God is Black and He Looks Like Lee "Scratch" Perry
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God is Black and He Looks Like Lee “Scratch” Perry

Included here is my Lee “Scratch” Perry selectors choice mix.  It includes exclusive live material, vintage vinyl, and much more.  Unlike anything you’ve ever heard before!


1. Live set feat. Lee Perry, Subatomic Sound System, Adrian Sherwood, Addis Pablo, Larry McDonald, and more.
2. Lee Perry on Bob Marley; LSP’s Bob Marley/Wailers selections/Duppy Conqueror, Soul Rebels
3. Heptones Mini-Mix (feat. Lee Perry) w/ Storm Clouds, Road of Life, Crying Over You, Garden of Life (Leroy Sibbles)
4. “Ketch Vampire” Mini-Mix feat. Sinead O’Connor, Sly & Robbie, Devon Irons
5. Lee Perry Meets Aura Mini-Mix
6. Natty Take Over: LSP Takes the Controls as Selector!

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Lee “Scratch” Perry OD (born Rainford Hugh Perry; 20 March 1936) is a Jamaican music producer and inventor noted for his innovative studio techniques and production style. Perry was a pioneer in the 1970s development of dub music with his early adoption of remixing and studio effects to create new instrumental or vocal versions of existing reggae tracks. He has worked with and produced for a wide variety of artists, including Bob Marley and the Wailers, Junior Murvin, the Congos, Max Romeo, Adrian Sherwood, the Beastie Boys, Ari Up, and many others.

In 1973, Perry built a studio in his back yard, the Black Ark, to have more control over his productions and continued to produce notable musicians such as Bob Marley & the Wailers, Junior Byles, Junior Murvin, the Heptones, the Congos and Max Romeo. He also started the Black Art label, on which many of the productions from the studio appeared. With his own studio at his disposal, Perry’s productions became more lavish, as the energetic producer was able to spend as much time as he wanted on the music he produced. Virtually everything Perry recorded in The Black Ark was done using basic recording equipment; through sonic sleight-of-hand, Perry made it sound unique. Paul Douglas mentions:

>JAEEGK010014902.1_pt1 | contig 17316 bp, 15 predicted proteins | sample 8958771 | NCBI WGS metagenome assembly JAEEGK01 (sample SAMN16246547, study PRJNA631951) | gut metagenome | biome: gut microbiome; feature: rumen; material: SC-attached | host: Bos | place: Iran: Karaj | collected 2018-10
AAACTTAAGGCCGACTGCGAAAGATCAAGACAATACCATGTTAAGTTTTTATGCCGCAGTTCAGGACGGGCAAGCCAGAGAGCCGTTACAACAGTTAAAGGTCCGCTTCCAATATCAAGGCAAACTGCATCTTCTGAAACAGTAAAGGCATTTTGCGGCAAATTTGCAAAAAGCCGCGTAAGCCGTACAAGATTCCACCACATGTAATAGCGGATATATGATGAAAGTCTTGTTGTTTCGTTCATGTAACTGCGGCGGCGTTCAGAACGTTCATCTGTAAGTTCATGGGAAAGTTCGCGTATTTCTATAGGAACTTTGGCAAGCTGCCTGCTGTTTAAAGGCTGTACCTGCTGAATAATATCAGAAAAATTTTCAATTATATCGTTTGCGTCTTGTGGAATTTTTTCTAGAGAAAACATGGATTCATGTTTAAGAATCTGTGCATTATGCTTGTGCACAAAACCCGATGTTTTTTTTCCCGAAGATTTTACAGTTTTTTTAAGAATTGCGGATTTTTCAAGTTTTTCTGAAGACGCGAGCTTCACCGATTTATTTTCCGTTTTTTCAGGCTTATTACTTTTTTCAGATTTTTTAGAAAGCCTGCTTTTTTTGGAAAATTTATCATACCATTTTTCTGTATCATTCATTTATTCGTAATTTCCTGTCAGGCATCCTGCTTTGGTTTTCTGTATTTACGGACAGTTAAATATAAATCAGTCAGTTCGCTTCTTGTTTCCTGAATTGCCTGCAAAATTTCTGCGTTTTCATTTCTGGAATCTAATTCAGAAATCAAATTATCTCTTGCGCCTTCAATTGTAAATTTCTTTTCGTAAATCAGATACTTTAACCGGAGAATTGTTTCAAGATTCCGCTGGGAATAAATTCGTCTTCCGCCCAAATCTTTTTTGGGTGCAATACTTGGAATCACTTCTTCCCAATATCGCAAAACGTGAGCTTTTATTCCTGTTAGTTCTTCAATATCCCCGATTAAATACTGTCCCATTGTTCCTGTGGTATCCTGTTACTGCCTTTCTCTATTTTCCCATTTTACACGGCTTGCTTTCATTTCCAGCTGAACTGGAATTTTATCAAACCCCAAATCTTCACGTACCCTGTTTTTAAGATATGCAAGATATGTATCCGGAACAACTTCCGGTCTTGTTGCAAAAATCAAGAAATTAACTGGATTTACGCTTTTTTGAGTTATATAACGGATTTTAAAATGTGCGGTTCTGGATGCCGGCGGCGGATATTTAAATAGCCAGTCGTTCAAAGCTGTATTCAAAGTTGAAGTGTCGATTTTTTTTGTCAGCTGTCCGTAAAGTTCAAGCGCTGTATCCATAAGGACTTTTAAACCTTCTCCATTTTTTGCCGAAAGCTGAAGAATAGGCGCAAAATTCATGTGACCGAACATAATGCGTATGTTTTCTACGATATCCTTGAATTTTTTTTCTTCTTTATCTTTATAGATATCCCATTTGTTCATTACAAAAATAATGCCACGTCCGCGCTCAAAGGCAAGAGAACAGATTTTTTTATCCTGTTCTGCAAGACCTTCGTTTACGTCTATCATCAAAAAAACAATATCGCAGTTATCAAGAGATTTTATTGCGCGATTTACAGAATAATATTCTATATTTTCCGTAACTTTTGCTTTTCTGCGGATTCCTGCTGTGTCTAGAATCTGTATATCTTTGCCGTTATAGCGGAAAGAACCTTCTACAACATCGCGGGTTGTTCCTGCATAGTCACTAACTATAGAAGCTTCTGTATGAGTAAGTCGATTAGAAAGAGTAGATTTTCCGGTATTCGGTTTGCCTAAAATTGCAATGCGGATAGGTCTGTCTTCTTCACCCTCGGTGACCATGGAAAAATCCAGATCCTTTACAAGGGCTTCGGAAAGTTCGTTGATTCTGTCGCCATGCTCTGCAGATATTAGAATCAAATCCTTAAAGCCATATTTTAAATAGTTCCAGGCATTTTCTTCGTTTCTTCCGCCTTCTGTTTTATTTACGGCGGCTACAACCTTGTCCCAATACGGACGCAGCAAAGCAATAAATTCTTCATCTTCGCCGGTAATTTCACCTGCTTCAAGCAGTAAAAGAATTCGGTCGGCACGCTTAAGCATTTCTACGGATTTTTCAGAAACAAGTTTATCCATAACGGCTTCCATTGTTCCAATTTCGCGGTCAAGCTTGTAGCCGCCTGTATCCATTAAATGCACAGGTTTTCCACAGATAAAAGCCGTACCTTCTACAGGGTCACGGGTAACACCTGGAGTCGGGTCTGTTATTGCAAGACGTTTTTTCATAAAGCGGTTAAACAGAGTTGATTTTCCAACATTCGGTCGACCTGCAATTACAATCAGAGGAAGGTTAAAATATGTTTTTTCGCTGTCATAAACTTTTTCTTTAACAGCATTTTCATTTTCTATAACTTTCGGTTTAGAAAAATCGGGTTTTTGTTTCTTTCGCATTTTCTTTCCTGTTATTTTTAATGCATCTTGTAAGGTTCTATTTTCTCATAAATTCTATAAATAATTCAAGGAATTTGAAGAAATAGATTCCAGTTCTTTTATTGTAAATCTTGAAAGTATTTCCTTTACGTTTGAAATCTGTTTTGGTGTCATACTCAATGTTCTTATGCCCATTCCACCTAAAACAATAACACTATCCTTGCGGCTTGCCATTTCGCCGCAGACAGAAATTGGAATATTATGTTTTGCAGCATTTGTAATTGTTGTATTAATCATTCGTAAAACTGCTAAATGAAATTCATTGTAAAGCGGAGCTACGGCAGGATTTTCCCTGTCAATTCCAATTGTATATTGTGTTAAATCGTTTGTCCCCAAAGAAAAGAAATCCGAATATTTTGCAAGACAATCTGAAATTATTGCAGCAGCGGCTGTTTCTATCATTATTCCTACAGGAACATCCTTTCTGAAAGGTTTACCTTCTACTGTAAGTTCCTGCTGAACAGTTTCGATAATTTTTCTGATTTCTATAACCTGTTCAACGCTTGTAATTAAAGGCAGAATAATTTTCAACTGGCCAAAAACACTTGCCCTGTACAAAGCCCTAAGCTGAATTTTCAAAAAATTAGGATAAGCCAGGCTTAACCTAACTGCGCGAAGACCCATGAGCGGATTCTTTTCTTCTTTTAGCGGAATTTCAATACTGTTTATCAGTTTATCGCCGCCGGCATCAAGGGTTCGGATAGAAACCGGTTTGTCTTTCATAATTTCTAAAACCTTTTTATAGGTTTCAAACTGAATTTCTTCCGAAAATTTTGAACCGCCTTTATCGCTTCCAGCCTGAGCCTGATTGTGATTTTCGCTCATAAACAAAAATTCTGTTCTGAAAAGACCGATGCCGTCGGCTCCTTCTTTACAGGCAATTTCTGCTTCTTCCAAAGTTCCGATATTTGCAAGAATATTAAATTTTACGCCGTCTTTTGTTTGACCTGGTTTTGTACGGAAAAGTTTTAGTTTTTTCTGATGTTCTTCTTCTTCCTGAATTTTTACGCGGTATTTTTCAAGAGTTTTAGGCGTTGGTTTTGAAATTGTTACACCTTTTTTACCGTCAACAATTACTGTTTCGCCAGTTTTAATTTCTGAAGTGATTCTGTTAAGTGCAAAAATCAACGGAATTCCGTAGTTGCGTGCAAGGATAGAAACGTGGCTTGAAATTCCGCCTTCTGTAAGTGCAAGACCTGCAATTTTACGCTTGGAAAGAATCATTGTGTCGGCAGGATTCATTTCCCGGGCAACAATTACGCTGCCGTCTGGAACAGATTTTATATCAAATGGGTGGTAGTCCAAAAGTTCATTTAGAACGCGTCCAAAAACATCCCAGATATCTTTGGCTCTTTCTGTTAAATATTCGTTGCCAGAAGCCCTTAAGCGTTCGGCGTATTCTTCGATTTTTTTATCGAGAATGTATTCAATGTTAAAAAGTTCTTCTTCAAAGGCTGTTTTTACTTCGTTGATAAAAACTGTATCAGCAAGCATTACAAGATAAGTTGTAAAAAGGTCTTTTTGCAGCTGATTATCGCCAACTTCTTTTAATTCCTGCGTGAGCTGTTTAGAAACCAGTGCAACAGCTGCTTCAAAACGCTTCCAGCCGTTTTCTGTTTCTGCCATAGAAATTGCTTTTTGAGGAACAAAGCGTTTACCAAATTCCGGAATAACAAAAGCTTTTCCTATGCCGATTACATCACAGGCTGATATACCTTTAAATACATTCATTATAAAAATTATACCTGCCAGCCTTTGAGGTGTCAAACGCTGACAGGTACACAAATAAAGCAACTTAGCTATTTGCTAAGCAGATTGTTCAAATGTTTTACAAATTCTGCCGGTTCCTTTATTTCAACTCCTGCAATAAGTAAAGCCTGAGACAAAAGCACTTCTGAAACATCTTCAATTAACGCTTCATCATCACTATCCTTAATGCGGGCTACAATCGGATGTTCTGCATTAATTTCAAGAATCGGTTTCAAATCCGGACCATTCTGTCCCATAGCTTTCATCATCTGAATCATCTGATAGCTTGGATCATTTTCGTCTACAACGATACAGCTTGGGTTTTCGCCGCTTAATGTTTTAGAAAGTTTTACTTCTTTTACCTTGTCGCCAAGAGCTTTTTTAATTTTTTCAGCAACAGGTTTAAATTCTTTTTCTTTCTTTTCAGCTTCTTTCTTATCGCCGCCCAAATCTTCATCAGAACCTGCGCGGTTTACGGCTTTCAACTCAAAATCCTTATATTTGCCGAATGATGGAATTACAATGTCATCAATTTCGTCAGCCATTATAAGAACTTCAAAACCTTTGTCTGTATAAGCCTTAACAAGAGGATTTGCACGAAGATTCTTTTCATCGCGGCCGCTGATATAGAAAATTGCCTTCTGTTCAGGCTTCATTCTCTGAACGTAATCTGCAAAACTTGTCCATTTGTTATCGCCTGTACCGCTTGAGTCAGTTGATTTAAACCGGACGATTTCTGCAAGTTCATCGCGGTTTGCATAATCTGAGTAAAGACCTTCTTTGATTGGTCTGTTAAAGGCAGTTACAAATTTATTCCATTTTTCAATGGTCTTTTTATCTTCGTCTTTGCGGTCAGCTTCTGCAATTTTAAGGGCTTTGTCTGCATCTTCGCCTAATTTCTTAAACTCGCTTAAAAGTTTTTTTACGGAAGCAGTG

“Scratch had a particular sound and everybody was fascinated by his sound. He had this way of putting things together; it was just his sound and it influenced a lot of people. I’ve even gone to the Black Ark with Eric Gale for that Negril (album) album; I remember myself and Val Douglas, we laid some tracks there, Eric Gale overdubbed stuff on there, but I honestly don’t remember what happened to it.”

Perry remained behind the mixing desk for many years, producing songs and albums that stand out as a high point in reggae history.

By 1978, stress and unwanted outside influences began to take their toll: both Perry and The Black Ark quickly fell into a state of disrepair. Eventually, the studio burned to the ground. Perry has constantly insisted that he burned the Black Ark himself in a fit of rage.

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